Beyond the purple noise

Walking down Spring Street, you might as well say you are still on campus. At the top of the street, Goff’s sports everything purple and gold from baby socks to shot glasses. Stop by Tunnel City and you will find the place buzzing with students and professors. Take a trip up Route 2 and you will see the last visible remnants of the College’s union with the town at the new Gulf gas station: a Williams College banner hanging on a window inside. As many strips along the official College boundaries brush up directly against residential housing, the scope of the Purple Bubble is a unique and inclusive one, rendering the idea of fences ridiculous. And so when the senior class officers organize a tent party housing mega-speakers, or let’s say a student invites Afroman to campus, coupled with the clamor of a few hundred students, the decibels of volume spike inside the Purple Bubble. Unfortunately, venues as these have been inevitably producing socially paralyzing noise complaints from town residents. Such situations, however, can be avoided. By improving overall communication and better informing town residents and local authorities of an outdoor party, the College will steer clear of early shutdowns in the future.

Currently, this very literal intersection between the town and the College’s students creates problems for both parties on these occasions: Residents, and particularly those who live within earshot of the College, are kept awake by noise. For students, authorities rein in the mob’s fun, which often cuts short the night itself – abruptly and, in the case of First Chance, without refund. The conversations that follow as the dance floor thins are all more or less the same, filled with frustration and a desperate “Why?”

Though the relationship between the College and residents is a close one, the distinction between the two sharpens after dark. During the daytime, things seem peaceful and pleasant. Some Williamstown residents choose to audit classes, do some research and reading at the libraries or check out the newest exhibit at the College’s art museum. Residents speckle themselves in the crowds at home games, cheering on their Ephs. Throughout the year, students, faculty and staff spend their dime around town, sending a welcomed jolt to the local economy. The relationship appears positive, even harmonious, and definitely not abrasive or disruptive. Last Saturday, however, the noise complaint that placed  a premature end to First Chance, a senior event that also doubles as a fundraising opportunity for other senior social events, exposed a split between what College students and the town’s residents deem as suitable and tolerable noise levels for certain social functions.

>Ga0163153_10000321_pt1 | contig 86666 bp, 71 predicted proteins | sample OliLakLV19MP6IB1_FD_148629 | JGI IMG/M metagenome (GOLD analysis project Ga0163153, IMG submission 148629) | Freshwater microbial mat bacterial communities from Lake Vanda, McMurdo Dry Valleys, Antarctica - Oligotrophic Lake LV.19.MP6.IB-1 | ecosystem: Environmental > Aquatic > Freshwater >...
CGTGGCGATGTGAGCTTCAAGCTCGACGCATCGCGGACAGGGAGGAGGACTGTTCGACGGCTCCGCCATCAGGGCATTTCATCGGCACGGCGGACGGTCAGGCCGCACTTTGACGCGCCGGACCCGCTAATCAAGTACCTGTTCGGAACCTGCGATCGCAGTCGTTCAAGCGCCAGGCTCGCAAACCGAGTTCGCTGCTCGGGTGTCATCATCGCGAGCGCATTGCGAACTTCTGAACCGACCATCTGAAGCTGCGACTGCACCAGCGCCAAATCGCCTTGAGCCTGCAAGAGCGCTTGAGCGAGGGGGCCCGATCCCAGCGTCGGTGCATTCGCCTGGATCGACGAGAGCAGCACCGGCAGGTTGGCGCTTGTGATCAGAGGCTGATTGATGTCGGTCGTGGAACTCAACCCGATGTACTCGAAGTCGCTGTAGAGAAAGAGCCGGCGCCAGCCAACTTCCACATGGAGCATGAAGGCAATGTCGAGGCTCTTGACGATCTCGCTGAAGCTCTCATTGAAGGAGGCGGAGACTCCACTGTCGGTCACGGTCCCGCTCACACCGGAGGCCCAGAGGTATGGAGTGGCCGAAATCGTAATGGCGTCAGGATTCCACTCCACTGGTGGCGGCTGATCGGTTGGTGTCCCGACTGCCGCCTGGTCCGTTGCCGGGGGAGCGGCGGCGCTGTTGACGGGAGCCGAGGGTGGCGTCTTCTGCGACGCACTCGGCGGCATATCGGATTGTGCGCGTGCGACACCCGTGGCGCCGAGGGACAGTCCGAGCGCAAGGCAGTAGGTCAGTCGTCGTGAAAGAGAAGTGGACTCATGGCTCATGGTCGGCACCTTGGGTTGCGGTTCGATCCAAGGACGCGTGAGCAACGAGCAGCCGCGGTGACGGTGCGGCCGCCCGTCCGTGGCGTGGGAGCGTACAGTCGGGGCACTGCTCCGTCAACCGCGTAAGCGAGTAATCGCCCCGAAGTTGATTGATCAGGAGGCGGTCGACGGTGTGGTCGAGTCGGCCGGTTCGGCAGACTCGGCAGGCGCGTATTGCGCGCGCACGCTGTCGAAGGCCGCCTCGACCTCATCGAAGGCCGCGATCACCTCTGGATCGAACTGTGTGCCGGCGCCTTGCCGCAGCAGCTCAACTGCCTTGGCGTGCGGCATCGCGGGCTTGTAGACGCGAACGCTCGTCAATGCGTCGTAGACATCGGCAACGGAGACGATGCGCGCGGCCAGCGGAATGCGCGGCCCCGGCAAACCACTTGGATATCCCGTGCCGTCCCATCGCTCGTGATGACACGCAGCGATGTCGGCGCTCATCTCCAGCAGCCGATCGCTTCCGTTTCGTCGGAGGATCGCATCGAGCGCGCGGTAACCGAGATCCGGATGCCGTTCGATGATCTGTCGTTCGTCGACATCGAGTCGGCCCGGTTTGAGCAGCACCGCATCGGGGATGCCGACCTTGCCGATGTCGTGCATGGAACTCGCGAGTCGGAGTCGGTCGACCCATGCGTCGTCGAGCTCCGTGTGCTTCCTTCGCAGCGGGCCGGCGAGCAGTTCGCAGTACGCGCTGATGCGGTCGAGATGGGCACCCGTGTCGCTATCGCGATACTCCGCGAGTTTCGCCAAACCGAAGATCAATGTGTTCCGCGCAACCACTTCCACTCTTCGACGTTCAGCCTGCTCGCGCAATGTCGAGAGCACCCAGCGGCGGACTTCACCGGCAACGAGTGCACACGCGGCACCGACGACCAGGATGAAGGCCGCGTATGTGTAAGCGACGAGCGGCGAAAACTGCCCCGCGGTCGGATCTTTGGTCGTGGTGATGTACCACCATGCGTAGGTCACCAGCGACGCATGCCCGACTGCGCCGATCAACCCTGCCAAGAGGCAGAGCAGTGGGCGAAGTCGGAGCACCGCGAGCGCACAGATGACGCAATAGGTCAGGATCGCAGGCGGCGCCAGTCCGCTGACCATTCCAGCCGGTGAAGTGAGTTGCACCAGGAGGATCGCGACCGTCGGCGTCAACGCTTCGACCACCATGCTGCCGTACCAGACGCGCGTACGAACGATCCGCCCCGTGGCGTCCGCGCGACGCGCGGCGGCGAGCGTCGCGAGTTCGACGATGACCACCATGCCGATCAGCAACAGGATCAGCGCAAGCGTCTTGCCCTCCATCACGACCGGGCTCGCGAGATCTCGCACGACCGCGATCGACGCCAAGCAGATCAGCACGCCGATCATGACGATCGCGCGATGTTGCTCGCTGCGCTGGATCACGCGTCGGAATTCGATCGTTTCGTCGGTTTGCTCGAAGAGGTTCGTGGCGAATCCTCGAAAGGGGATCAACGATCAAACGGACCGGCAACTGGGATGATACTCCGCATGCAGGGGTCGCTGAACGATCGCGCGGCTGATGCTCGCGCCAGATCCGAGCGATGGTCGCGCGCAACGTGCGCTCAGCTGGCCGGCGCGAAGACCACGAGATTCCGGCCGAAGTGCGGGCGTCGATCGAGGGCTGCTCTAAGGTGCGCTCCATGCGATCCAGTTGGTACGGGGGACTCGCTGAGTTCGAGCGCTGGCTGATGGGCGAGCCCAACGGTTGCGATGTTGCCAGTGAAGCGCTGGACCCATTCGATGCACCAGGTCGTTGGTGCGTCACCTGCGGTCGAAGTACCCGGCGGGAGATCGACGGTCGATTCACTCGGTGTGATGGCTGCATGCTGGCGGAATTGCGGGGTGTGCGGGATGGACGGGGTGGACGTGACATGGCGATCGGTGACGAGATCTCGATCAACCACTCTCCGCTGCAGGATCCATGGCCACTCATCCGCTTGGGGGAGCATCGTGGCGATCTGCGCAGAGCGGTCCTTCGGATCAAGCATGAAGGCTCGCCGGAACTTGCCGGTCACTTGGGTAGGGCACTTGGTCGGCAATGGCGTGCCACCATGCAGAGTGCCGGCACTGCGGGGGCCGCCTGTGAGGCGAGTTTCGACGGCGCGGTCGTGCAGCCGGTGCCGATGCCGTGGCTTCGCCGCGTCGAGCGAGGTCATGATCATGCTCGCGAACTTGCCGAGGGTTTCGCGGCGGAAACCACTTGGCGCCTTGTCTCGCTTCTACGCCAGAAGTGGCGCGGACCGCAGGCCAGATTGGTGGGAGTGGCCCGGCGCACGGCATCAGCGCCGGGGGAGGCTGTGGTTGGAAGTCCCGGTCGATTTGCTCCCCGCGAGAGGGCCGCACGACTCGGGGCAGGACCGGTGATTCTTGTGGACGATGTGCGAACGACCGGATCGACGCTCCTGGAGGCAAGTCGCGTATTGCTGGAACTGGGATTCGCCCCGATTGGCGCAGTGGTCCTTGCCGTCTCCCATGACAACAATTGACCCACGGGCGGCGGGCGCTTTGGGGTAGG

At the Afroman concert two years ago, students distributed flyers around the surrounding neighborhood in the days leading up to the event to alert the community that noise would be heard from the College’s campus – a gesture that initiated but did not finish the necessary dialogue between these two parties. The concert concluded much earlier than anticipated after several residents called the police.

Based off the events that took place last weekend, it is clear that the dialogue remains incomplete. This is a college campus where, naturally, parties occur on weekends with exacting regularity; therefore, selecting to live adjacent to the College will inevitably mean that residents will live with the light noise fallout from regular social events on campus. Special events like First Chance or a concert, however, take place irregularly, usually only a few times a year, making it reasonable to crank up the volume for these few occasions.

The confusion revolves around why residents would be consistently bothered to this point, given the supposedly open relationship between the town and the College. It would seem that an issue such as this should have already been addressed and an agreeable solution found. For students to offer advanced and proper notice about these events is only one step to solving this recurring problem altogether. When the Office of Campus Life authorizes events as these, it must give organizers sufficient and realistic information as to what exactly will fly in Williamstown, what will bring the police and what will not bring them. For Campus Life to do this at all, students and the town’s residents must first establish a lucid threshold for noise that balances students’ social wants with the town’s tolerance. Otherwise, this problem will continue to arise in the future, therein digging an unnecessary gap of distrust between the two parties.

The College and other communities akin to Williamstown have and do successfully host outdoor social events. Quite simply, these venues present themselves as events of great appeal and a high potential for fun, making it that much more disappointing when this potential is not reached. Additionally, the senior class student officers and Office of Campus Life prepared too much and worked too hard for a noise complaint to bring a sour end to an event such as this one. Improved communication can bring out the best from these events, however, and foster a stronger trust between the College and the town’s residents.

Henry Montalbano ’10 is a political science major from Washington, D.C.

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